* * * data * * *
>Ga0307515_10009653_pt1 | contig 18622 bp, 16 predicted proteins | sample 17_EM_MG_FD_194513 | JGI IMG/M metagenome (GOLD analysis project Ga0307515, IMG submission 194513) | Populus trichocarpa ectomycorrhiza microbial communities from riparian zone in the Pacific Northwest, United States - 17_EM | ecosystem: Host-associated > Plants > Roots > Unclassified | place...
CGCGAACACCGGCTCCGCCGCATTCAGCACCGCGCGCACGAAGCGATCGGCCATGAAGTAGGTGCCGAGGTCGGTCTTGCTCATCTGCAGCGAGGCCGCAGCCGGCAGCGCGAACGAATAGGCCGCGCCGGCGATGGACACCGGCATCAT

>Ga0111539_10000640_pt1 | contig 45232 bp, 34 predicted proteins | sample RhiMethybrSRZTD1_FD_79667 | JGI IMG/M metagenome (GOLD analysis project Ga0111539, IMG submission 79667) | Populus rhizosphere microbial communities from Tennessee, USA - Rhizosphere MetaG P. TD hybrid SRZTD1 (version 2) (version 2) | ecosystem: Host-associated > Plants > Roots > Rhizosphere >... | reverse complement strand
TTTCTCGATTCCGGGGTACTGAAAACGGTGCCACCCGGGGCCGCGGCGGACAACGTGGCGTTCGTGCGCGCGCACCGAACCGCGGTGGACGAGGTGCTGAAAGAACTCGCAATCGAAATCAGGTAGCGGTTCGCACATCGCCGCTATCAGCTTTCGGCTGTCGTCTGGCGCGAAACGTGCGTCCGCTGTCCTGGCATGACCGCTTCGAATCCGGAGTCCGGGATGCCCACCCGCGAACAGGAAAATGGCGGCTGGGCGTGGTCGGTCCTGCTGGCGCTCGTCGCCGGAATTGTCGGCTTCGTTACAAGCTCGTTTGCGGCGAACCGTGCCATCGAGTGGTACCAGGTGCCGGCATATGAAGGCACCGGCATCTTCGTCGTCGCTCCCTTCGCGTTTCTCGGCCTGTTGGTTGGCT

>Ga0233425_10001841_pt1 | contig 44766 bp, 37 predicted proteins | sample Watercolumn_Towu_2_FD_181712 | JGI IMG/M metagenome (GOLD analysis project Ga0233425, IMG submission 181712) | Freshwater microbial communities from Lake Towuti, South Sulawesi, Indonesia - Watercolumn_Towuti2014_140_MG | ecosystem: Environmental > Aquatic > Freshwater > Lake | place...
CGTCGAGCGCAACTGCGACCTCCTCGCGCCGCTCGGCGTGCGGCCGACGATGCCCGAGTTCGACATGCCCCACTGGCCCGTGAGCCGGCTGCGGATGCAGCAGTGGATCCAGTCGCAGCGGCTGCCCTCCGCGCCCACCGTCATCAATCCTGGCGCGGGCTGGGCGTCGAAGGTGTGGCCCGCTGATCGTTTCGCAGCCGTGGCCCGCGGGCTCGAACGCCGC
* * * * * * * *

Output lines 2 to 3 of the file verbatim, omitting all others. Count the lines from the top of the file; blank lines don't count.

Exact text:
CGCGAACACCGGCTCCGCCGCATTCAGCACCGCGCGCACGAAGCGATCGGCCATGAAGTAGGTGCCGAGGTCGGTCTTGCTCATCTGCAGCGAGGCCGCAGCCGGCAGCGCGAACGAATAGGCCGCGCCGGCGATGGACACCGGCATCAT

>Ga0111539_10000640_pt1 | contig 45232 bp, 34 predicted proteins | sample RhiMethybrSRZTD1_FD_79667 | JGI IMG/M metagenome (GOLD analysis project Ga0111539, IMG submission 79667) | Populus rhizosphere microbial communities from Tennessee, USA - Rhizosphere MetaG P. TD hybrid SRZTD1 (version 2) (version 2) | ecosystem: Host-associated > Plants > Roots > Rhizosphere >... | reverse complement strand